Jam sandwiches and playing out ‘til dark
There was something cosy about growing up in the 50s. We were one of the last generations of kids that were able to grow up with childish innocence, something we kept much later than children these days.
The best time of the year was when the school bell rang and we’d head home for weeks of freedom as Mum and Dad would leave us to our own devices - as long as we were back for in time for tea.
We roamed free
In those days, kids were kids. We were out all day because being stuck inside was a punishment, especially as we didn’t have video games and iPads to keep us entertained.
It felt like our surroundings were much safer than today – there was hardly any traffic to worry about (or none at all), and we were able to enjoy the freedom of outdoor life.
Our days were filled with daisy chains, buttercups, walks in the woods and farmers’ fields.
We would paddle in streams and play cowboys and Indians or cricket and football until the stars came out.
We often played rough and tumble and we sometimes fell out of trees – but it was nothing that a bit of iodine wouldn’t fix.
Our grazed knees would be stained purple the whole of summer - and we loved it.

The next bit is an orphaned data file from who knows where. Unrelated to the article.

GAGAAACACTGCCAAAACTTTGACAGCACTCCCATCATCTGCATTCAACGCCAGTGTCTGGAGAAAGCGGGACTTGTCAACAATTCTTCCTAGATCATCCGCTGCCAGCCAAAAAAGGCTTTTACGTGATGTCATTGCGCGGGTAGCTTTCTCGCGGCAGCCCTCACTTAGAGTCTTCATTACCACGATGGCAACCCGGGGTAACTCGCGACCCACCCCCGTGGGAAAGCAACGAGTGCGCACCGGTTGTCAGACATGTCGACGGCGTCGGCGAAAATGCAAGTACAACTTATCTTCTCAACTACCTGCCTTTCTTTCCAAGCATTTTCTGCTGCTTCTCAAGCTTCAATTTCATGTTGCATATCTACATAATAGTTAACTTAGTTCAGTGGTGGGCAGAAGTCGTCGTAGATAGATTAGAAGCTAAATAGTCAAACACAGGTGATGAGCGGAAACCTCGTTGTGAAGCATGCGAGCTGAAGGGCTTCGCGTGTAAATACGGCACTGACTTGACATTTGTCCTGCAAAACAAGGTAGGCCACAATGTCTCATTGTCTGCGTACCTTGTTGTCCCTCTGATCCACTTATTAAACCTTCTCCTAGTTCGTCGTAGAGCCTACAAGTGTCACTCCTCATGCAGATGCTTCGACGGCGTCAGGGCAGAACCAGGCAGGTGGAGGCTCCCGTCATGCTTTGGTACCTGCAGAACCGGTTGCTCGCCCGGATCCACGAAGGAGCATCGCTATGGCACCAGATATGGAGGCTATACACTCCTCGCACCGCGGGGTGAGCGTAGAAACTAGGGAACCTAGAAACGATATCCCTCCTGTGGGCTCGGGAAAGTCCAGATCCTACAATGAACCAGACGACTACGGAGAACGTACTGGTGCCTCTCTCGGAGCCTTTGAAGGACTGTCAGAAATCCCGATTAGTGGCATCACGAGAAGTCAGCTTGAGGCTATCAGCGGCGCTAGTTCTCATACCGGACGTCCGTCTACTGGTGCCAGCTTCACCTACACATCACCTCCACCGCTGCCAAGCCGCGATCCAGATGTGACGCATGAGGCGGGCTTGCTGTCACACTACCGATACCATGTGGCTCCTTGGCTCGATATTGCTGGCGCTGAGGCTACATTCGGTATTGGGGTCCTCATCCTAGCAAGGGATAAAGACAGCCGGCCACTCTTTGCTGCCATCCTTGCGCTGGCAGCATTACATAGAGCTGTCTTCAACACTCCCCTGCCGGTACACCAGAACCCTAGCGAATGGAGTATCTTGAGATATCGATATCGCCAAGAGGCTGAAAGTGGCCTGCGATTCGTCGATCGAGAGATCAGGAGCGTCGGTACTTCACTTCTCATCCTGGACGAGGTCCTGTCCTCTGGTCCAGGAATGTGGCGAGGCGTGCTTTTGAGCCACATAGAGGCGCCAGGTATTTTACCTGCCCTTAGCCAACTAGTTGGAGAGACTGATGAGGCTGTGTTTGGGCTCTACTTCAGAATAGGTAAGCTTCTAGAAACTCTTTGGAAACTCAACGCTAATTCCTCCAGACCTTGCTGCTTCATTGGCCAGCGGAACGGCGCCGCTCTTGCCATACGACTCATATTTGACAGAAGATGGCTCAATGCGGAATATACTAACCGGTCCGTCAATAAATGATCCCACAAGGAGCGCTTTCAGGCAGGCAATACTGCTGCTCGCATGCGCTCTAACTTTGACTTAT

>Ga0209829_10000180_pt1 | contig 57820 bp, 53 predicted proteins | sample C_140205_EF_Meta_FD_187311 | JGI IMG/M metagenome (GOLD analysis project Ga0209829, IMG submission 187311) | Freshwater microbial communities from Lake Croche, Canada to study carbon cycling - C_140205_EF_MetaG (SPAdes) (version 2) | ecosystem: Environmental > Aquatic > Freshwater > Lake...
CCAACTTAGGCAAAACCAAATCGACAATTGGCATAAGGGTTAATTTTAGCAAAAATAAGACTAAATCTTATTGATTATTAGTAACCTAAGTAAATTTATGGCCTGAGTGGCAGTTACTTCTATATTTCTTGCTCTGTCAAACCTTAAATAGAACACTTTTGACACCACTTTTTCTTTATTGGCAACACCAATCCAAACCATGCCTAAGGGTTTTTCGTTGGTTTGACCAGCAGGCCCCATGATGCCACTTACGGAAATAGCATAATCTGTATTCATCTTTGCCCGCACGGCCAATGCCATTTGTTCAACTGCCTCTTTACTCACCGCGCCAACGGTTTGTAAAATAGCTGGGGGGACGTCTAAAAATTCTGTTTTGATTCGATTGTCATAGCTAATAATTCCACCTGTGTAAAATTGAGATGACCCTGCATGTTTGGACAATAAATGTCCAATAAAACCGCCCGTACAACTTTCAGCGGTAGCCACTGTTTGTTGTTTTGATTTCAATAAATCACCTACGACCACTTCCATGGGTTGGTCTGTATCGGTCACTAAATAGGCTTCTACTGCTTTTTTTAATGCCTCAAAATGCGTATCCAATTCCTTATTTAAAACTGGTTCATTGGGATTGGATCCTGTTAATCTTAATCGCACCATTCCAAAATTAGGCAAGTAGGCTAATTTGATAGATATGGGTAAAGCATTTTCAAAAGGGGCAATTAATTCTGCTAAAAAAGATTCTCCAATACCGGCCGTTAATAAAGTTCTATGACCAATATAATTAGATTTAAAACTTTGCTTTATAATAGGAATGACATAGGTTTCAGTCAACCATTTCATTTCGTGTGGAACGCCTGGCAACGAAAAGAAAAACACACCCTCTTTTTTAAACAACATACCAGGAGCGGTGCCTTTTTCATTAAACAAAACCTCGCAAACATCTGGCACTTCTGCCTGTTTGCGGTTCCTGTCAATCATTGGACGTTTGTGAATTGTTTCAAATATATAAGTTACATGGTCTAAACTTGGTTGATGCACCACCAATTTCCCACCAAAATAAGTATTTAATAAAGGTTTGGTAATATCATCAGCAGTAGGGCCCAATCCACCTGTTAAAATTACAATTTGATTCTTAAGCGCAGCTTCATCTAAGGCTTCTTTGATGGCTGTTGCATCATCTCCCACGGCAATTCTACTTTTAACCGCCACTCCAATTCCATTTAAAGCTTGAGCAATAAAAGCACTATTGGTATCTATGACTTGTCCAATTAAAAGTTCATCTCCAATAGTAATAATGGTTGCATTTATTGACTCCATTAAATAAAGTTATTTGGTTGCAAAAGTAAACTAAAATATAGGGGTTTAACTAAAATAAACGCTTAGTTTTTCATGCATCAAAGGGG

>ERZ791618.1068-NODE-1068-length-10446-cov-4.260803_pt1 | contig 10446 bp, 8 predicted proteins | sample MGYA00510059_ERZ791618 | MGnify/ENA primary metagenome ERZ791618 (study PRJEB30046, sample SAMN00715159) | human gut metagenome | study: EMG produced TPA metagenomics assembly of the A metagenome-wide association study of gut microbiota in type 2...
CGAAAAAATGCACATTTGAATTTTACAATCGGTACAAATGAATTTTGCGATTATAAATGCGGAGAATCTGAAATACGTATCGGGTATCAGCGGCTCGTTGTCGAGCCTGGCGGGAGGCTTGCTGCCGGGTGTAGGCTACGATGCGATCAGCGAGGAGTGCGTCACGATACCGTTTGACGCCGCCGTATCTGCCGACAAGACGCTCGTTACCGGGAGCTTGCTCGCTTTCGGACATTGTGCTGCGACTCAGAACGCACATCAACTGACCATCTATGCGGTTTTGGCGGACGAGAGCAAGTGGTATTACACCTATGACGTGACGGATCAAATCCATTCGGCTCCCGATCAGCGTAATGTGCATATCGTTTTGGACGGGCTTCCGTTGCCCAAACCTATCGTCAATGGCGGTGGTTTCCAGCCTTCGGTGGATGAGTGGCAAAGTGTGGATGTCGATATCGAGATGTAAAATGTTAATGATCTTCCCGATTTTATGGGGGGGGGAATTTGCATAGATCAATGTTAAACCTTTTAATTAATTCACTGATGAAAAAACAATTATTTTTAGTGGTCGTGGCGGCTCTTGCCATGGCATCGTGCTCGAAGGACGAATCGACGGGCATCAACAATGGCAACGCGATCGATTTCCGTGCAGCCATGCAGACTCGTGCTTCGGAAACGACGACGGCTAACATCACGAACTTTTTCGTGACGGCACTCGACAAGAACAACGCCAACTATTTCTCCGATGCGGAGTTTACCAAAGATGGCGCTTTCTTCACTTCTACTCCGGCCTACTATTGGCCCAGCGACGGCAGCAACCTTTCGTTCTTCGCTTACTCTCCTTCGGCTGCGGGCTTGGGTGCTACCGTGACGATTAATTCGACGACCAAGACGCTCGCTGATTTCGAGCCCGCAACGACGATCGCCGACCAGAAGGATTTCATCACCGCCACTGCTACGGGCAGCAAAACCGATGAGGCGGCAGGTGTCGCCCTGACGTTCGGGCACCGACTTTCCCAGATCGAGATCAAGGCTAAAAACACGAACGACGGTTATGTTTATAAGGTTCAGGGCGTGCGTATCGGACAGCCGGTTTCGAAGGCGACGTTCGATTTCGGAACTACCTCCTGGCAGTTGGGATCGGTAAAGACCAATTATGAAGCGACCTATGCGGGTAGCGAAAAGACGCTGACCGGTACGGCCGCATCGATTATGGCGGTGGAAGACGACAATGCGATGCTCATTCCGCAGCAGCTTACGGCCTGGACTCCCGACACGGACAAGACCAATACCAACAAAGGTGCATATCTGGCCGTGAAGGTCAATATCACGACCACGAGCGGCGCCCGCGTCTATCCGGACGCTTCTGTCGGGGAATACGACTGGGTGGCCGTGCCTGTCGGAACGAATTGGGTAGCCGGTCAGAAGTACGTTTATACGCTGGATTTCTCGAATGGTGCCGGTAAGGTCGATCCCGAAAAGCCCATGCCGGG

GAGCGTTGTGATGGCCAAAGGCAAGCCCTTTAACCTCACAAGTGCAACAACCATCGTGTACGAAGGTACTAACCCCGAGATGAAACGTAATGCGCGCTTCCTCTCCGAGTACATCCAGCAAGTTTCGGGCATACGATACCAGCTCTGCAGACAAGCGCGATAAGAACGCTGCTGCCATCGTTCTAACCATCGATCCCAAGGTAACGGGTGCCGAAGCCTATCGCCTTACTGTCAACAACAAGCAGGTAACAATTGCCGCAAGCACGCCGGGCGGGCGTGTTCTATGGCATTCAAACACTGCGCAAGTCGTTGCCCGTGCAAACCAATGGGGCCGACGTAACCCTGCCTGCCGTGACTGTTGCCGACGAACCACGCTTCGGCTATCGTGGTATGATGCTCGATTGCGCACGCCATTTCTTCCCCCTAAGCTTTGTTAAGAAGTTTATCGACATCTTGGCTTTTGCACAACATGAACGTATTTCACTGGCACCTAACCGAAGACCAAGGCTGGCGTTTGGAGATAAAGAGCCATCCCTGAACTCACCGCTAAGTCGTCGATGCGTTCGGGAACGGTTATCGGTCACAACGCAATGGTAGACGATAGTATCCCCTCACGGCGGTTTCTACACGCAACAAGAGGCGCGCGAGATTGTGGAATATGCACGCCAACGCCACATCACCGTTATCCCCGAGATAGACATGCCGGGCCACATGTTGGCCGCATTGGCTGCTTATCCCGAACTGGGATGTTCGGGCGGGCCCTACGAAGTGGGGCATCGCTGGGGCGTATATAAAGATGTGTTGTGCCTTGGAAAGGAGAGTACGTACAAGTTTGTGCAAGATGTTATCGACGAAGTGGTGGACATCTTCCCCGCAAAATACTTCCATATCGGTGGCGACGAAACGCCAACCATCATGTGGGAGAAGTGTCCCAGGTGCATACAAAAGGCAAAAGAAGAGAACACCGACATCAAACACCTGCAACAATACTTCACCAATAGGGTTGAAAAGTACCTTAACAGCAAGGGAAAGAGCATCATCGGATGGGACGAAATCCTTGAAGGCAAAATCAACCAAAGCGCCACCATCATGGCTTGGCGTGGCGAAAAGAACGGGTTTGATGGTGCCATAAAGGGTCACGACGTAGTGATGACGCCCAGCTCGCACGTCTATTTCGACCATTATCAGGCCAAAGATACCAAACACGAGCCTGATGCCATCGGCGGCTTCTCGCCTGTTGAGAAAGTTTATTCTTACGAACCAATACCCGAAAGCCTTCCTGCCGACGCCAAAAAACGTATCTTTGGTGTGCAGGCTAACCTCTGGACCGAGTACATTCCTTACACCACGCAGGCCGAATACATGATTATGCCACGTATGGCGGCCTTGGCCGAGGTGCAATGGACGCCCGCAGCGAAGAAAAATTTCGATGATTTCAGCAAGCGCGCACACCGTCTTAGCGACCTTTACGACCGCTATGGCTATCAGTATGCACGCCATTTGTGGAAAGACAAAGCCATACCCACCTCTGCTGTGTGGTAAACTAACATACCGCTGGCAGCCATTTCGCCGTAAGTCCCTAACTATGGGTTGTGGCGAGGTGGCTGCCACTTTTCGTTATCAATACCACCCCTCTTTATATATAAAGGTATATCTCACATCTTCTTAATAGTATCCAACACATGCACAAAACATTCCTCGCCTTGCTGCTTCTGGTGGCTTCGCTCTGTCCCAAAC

We looked out for each other
Having neighbours meant that there was generally someone you could go to if there was something amiss. Whether a kid or an adult.
All the parents kept an eye out for the neighbours’ children and if we needed a glass of water or the lavatory (as it was called way back when), it was all to hand.
We'd swim in the local pond, and if anyone had taken a towel, everyone would use it.
We went to the seaside
If we were really lucky, we’d get to go on a trip to the seaside.
The excitement of the family bus journey to the beach was always accompanied by a wheels on the bus sing-along.
Then the first sensation of hot sand under your bare feet and running into the sea to cool off made the journey worth it.
There were donkey rides, sticks of rock and fish 'n' chips out of newspaper with vinegar dripping out the end. Now that was eating out.
We’d take a picnic
Whether we were planning to spend the day in the farmers’ fields or at the local park, Mum would send us away with enough to keep us going until tea.
We’d take egg or blackberry jam sandwiches for lunch, and a bottle of water for everyone to share. Or sometimes, we’d get to take our favourite drink made up from that orange powder.
If we went for a picnic with Mum, she’d pack all kinds of goodies. Slices of apple, cheese triangles and hard boiled eggs. It was a real treat!
We had square ice cream cones!
What’s summer without ice cream?! Back in the 50s, our ice cream cones looked a bit different to what you buy in the supermarket or from an ice cream shop today.
We used to buy individually wrapped ice cream bricks which were made by Walls, and we’d eat them in rectangular wafer cornets.
You’d buy a cone and a chunk of ice cream wrapped in a bit of grease proof paper and make the cone up yourself. Those were the days!
In the late 50s, early 60s, ice cream vans even appeared on the streets, much to our parents’ dismay. Mister Softee ice creams were a dream on a scorching hot day.
What’s your favourite memory of summer in the 50s? Go back to your childhood and remember your good old days. Is there anything you did that your grandchildren might enjoy today?